HUGO

A simple javascript based full text search function

The full text search presented here by Tanja Becker (Javascript) and myself (integration in Hugo) is based on a JSON array that contains all of the website’s content and a Javascript search function that processes the array. The JSON array is generated automatically by HUGO. Integrating the search function into an existing HUGO website is very easy with the following steps:

  1. Create Template index.json
  2. Configure config.toml
  3. Insert Javascript search.js into website
  4. Create shortcode search.html and adjust if necessary
  5. Create Web page search.md

Example…


JSON array

Create a template index.json in the directory themes/<myTheme>/layouts/ :

index.json:

[ {{- $i := 0 -}}
{{- range where .Site.RegularPages "Section" "ne" "" -}}
   {{- if not .Params.noSearch -}}
      {{- if gt $i 0 }},{{ end -}}
      {"date":"{{ .Date.Unix }}", "url":"{{ .Permalink }}", "title":{{ .Title | jsonify  }}, "summary":{{ with .Description}}{{ . | plainify | jsonify }}{{ else }}{{ .Summary | plainify | jsonify }}{{ end }}, "content":{{ .Content | plainify | jsonify }},"tags":[ {{- $t := 0 }}{{- range .Param "tags" -}}{{ if gt $t 0 }},{{ end }}{{ . | jsonify }}{{ $t = add $t 1 }}{{ end -}} ], "section": {{ .Section | jsonify -}} }
      {{- $i = add $i 1 -}}
   {{- end -}}
{{- end -}} ]

This creates a JSON array that automatically contains the content of all pages from all sections. Pages with noSearch: true in the Front Matter are ignored. Description overwrites Summary .

Add the following setting in config.toml :

[outputs]
   home = [ "HTML", "JSON" ]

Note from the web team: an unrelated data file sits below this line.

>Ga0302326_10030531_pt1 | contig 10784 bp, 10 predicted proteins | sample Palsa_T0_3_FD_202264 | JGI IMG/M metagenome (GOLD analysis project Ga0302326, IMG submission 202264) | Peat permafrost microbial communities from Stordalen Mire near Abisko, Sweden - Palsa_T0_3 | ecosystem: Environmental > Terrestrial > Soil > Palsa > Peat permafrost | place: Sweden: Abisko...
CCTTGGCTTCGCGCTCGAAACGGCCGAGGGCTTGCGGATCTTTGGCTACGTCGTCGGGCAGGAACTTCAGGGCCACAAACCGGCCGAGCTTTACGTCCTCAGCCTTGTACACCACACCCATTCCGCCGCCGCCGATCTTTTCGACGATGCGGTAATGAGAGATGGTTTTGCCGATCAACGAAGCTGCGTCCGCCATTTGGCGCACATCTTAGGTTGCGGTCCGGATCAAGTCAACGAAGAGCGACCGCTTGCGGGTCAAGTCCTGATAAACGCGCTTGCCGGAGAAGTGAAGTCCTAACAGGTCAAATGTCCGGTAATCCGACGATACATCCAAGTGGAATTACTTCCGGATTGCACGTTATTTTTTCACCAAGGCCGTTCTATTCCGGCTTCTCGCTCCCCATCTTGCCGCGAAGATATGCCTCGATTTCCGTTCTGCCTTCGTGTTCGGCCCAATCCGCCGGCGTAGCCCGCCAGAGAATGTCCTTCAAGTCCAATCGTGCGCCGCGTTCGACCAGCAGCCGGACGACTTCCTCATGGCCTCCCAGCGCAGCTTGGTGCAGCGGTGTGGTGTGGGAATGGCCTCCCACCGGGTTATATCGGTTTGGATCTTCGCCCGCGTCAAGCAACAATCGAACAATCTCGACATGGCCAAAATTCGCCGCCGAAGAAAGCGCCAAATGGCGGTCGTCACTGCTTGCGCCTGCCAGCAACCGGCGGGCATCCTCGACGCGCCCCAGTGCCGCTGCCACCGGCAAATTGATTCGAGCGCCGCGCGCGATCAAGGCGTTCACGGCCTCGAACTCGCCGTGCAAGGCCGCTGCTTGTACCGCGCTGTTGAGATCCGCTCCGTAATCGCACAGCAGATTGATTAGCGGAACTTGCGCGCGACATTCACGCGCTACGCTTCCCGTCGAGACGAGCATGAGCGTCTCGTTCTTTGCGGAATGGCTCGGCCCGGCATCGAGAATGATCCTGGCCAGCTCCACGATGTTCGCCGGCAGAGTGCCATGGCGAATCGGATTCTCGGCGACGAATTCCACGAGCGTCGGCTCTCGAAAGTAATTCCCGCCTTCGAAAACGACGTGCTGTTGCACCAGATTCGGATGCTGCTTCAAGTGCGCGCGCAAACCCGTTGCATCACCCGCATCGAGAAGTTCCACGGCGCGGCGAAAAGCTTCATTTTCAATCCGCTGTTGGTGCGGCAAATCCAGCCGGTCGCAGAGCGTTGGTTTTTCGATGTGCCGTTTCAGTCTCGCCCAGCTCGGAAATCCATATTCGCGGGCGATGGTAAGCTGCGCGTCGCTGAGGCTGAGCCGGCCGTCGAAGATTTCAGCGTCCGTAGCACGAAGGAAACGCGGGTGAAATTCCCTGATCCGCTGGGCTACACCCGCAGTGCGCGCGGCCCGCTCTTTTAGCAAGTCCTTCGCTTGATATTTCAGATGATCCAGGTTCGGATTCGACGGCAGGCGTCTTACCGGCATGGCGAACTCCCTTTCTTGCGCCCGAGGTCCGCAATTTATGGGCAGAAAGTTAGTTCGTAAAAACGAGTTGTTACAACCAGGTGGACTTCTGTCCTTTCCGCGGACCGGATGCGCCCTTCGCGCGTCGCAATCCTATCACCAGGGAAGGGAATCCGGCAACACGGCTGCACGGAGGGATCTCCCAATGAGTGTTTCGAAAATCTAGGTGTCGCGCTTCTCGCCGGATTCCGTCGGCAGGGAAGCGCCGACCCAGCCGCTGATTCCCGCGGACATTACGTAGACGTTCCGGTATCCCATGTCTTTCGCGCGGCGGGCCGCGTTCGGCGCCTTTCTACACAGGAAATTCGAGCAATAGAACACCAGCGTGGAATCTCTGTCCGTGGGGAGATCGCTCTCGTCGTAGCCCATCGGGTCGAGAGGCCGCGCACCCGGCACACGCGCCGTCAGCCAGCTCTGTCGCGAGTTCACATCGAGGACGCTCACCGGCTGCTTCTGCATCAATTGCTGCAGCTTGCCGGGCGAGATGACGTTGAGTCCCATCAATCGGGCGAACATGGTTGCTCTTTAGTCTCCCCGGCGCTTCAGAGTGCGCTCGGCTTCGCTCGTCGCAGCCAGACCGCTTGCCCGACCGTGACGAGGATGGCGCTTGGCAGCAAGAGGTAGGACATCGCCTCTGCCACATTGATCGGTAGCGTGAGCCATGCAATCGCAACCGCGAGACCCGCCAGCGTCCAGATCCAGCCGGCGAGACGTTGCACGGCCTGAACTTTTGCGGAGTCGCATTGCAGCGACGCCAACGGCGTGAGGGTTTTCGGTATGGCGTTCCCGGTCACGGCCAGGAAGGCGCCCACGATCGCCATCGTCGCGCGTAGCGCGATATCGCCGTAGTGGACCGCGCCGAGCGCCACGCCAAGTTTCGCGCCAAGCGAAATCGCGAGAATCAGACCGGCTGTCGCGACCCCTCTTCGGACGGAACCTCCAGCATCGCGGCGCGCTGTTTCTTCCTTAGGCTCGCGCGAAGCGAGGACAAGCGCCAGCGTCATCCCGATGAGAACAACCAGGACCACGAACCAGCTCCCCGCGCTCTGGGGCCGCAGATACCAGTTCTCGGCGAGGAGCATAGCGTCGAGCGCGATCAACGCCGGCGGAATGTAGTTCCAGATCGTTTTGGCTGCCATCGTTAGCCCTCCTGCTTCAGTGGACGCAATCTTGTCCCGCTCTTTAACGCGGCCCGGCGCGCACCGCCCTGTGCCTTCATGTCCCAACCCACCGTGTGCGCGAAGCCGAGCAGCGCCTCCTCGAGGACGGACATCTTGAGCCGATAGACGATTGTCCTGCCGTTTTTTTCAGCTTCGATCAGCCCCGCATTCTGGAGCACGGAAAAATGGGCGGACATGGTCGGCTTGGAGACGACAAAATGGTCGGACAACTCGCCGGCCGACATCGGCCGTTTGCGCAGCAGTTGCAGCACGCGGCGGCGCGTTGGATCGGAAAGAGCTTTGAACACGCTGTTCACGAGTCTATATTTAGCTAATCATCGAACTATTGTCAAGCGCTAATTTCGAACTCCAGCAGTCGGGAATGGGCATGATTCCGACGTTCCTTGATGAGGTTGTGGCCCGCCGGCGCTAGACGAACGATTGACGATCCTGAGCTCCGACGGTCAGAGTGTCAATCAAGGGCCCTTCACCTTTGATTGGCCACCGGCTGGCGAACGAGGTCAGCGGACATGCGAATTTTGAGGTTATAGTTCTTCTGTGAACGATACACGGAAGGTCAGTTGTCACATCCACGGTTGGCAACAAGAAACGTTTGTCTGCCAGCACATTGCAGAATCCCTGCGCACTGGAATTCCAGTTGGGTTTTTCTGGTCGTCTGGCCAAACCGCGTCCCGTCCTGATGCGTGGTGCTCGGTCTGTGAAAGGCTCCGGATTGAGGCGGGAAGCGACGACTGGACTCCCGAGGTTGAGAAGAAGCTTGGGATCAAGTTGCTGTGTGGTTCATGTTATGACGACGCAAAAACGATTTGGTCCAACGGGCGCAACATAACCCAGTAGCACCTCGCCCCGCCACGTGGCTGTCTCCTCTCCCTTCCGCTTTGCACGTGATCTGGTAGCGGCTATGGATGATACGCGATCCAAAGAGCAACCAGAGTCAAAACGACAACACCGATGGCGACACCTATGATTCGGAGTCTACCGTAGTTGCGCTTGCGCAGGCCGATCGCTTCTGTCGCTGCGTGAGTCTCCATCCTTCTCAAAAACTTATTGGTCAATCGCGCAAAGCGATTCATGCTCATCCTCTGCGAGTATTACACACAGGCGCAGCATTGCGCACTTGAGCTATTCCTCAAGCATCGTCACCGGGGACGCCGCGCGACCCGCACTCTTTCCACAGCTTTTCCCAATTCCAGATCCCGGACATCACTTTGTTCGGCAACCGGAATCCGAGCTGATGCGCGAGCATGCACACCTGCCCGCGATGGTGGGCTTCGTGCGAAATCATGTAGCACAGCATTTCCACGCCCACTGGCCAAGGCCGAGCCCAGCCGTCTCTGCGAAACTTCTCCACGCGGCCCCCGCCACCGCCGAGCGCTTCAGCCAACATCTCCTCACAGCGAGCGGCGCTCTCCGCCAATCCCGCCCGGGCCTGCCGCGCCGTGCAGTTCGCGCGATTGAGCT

This ensures that a file index.json (based on the template index.json) is automatically created in the document root, which contains the entire content of the website.

Search function

  • Save the Javascript search.js in static/js/search.js
    Download search.js
  • Create a shortcode search.html in the directory themes/<myTheme>/layouts/shortcodes/ with the following content
  • and include it with {{<search>}} in your search.md search page.

search.md:

---
title: "Site Search"
summary: "Search website for keywords"
date: 2020-10-29
---

{{< search >}}

search.html:

<form id="custom-search" name="custom-search" method="post" action="" onsubmit="customSearchResults(); return false;">
    <p>
    <input id="custom-search-field" type="text" name="search" value="" title="Search String" placeholder="SearchString">
    <!-- <input type="submit" value="Suchen"> -->
    </p>
    <!-- <p><em>Search Section:</em><br>
        <input type="checkbox"name="section[]" value="site" checked="checked"> all<br>
        <input type="checkbox" name="section[]" value="post"> Blog<br>
        <input type="checkbox" name="section[]" value="other-section"> Other Section
    </p> -->
    <p>
        <input type="radio" name="option" value="AND" checked="checked"> UND-Suche<br>
        <input type="radio" name="option" value="OR"> ODER-Suche
    </p>
</form>

<div id="custom-search-results"></div>

<script>
// CUSTOM AREA
let params = {
    json_src       : '/index.json', // for multiple sources: comma separated list of JSONarrays
    minlength      : 3,
    defaultsearch  : 'AND',
    sort_date      : 'DESC',
    autocomplete   : 1, // 0: form needs a submit button
    section_search : 0, // 1: needs checkboxes with name="section[]"
    badwords       : 'and,there,the,this,that,you', //ignore this words
    json_wait      : '<p><em>loading...</em></p>',
    json_ready     : '<p><em>Please enter a search term</em></p>',
    extern_icon    : ' (external link)', // marker for external links (optional)
    err_badstring  : '<p>To short!</p>',
    err_noresult   : '<p>Unfortunately no search result. Please try again.</p>',
    err_norequest  : '<p style="text-align: center; color:red;">The full text search is currently not available.</p>',
    err_filefailed : '<p style="text-align: center;color: red;">Search file could not be retrieved.</p>',
    res_one_item   : '<p><em>[CNT] RESULT</em></p>',
    res_more_items : '<p><em>[CNT] RESULTS</em></p>',
    res_out_top    : '<ul>',
    res_out_bottom : '</ul>',
    res_item_tpl   : '<li><a href="[URL]">[TITLE]</a><br>[DATE]:[SUMMARY]<br><em>[SECTION][TAGS]</em></li>',